Exposure Chasm

Day 258 Week 37 Q3 Saturday, September 16, 2023

If you are a creative outlier, there comes a time when you need to share your work. Even professional musicians get stage fright. None enough to paralyze them, or they could not be professional musicians, but enough to cause them to have to deal with.  We use it to make us sharp and improve our performances. When I was a competitive diver, it was also frightening at times to do a difficult dive.  This was also true when I was a gymnast.

But when you are creating a permanent work, such as a book or a piece of classical music, and there is no physical event deadline, as clearly defined as a curtain going up, there still can be some hesitation and fear to expose your work to the world.  It is only natural. If you were an entrepreneur of presenting a business plan to a funding source, there is also the same hesitation.

These are all very natural feelings, and everyone experiences them. Over time if you perform a lot, or present, a lot, or publish a lot, the fear and hesitation diminish.  It can even vanish, or more likely, we become better at managing our feelings. Once we have often exposed our works and thoughts, our coping mechanism can kick in faster and faster.

But there is still a chasm that has to be crossed every time you expose yourself.  I suppose there are self-centered narcissists who truly believe that the world will love everything they do and have no hesitation about whether or not their performance is up to snuff. At least they tell themselves that, but I find it hard to believe that a normal, well-balanced, sensitive person who exposes themselves has no fear or hesitation.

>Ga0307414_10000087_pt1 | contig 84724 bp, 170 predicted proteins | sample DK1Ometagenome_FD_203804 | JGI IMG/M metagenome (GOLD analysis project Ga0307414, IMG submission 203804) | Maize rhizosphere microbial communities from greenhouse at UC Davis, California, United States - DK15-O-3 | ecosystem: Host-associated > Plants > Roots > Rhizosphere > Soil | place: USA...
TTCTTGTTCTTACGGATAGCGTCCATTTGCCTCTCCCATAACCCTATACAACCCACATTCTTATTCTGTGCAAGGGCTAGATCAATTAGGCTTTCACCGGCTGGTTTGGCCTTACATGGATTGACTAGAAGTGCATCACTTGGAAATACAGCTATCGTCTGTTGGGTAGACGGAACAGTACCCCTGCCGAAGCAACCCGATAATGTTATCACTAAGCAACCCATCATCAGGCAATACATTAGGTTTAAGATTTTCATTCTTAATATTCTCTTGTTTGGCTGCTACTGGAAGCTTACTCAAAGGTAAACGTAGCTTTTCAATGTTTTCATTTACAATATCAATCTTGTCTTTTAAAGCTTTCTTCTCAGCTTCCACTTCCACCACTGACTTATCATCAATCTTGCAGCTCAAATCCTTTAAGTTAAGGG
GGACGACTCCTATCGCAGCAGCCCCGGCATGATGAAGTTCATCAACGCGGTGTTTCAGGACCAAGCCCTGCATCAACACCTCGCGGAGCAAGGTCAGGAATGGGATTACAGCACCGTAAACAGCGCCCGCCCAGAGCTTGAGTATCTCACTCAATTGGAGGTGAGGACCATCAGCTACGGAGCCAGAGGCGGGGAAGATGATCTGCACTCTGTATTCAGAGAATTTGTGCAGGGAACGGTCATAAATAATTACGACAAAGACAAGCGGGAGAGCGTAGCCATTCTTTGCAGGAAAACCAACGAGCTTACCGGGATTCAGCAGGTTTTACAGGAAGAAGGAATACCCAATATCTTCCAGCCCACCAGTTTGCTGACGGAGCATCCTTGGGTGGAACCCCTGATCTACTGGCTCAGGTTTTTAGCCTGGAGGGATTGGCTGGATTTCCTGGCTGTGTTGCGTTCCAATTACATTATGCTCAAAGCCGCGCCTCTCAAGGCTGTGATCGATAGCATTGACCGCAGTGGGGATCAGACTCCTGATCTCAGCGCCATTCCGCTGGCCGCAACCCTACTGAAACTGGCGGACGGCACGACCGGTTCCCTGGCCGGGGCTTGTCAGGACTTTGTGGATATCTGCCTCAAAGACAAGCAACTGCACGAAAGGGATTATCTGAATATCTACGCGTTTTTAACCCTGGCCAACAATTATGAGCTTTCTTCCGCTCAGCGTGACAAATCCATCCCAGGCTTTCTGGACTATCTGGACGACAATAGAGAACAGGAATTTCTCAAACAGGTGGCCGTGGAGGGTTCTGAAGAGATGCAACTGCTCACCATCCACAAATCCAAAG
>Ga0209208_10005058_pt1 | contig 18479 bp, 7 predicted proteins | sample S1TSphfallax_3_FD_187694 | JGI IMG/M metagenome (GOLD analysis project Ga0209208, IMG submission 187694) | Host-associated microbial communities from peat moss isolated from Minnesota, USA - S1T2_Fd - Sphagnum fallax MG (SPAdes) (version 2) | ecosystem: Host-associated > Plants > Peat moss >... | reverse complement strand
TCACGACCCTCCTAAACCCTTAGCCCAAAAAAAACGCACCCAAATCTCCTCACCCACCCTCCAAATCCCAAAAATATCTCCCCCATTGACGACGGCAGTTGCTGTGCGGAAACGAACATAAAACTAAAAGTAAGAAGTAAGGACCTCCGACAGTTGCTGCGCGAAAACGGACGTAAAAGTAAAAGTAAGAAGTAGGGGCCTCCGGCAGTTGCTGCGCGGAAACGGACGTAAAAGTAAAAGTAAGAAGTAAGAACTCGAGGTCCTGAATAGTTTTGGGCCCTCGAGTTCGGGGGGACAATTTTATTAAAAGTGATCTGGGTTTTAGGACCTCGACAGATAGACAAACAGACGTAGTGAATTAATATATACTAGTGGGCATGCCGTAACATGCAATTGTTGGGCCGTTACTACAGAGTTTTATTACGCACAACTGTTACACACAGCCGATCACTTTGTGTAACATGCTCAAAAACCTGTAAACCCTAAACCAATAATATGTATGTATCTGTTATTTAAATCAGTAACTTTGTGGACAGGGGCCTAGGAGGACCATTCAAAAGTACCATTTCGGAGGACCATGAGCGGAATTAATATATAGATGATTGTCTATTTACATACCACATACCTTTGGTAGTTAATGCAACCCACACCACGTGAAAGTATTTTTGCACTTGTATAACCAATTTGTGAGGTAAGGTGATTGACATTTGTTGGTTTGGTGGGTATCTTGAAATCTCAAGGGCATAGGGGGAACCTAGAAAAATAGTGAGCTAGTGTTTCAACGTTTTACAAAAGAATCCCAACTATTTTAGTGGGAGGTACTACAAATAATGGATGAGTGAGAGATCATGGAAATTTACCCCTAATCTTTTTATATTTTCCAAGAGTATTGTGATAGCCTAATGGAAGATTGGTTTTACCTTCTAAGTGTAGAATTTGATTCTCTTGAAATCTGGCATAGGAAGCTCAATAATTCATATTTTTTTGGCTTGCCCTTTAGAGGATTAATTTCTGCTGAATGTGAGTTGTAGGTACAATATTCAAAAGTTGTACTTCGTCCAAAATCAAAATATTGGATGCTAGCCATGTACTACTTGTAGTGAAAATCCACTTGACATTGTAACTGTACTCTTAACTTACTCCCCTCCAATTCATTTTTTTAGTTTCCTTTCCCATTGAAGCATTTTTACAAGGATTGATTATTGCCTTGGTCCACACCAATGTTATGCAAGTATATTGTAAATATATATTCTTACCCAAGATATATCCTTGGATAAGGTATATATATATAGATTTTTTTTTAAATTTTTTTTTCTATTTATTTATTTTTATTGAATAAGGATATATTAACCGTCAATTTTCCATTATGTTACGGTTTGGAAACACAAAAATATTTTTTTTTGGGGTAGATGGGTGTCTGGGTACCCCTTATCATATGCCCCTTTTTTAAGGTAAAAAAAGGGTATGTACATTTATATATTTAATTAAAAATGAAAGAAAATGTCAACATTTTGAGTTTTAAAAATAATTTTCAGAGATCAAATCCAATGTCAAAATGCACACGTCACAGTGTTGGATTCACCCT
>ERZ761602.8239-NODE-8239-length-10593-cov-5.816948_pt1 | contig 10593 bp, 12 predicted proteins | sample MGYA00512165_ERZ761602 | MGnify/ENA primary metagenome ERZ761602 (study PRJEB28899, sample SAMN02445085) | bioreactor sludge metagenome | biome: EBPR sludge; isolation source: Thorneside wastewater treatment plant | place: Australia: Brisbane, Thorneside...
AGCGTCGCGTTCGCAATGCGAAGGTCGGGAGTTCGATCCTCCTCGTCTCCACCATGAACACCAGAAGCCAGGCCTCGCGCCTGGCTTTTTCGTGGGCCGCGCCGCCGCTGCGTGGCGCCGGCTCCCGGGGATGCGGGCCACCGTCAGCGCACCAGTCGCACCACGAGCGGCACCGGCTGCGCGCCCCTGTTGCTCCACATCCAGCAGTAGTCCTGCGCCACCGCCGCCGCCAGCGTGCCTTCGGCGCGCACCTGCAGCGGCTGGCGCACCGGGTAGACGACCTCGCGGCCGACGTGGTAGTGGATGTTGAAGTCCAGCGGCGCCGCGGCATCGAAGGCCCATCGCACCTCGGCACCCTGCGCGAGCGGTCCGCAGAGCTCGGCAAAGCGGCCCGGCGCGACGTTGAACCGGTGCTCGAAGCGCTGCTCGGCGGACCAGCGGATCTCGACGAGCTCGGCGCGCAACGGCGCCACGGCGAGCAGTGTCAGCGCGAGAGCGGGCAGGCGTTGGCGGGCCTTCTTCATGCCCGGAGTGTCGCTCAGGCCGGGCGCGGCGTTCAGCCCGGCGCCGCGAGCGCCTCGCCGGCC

Of course, all of us who have to expose ourselves learn how to cross this chasm. For some, it is easy, and for some, it is terrifying. Many people never even revisit their works because they know they will give themselves such a hard time about the quality of what they have completed. Some of these people are famous filmmakers or musicians who have always received excellent reviews in the past.  They know they can still get a bad review and do not want to read these reviews or review themselves either.

Then there are times when we have worked for a long time on something that we are just happy to get out of our head and out into the world and feel such a great sense of relief that we don’t really notice the chasm.  We may not even be thinking about the fact that we will be exposing ourselves shortly as this work enters the outside world.

The bottom line is until we get into a feedback loop with external reality, not just what is going on in our head, we cannot learn and grow and be psychologically healthy in our acts of exposure. So we have to cross the exposure chasm, like it or not, comfortable or not.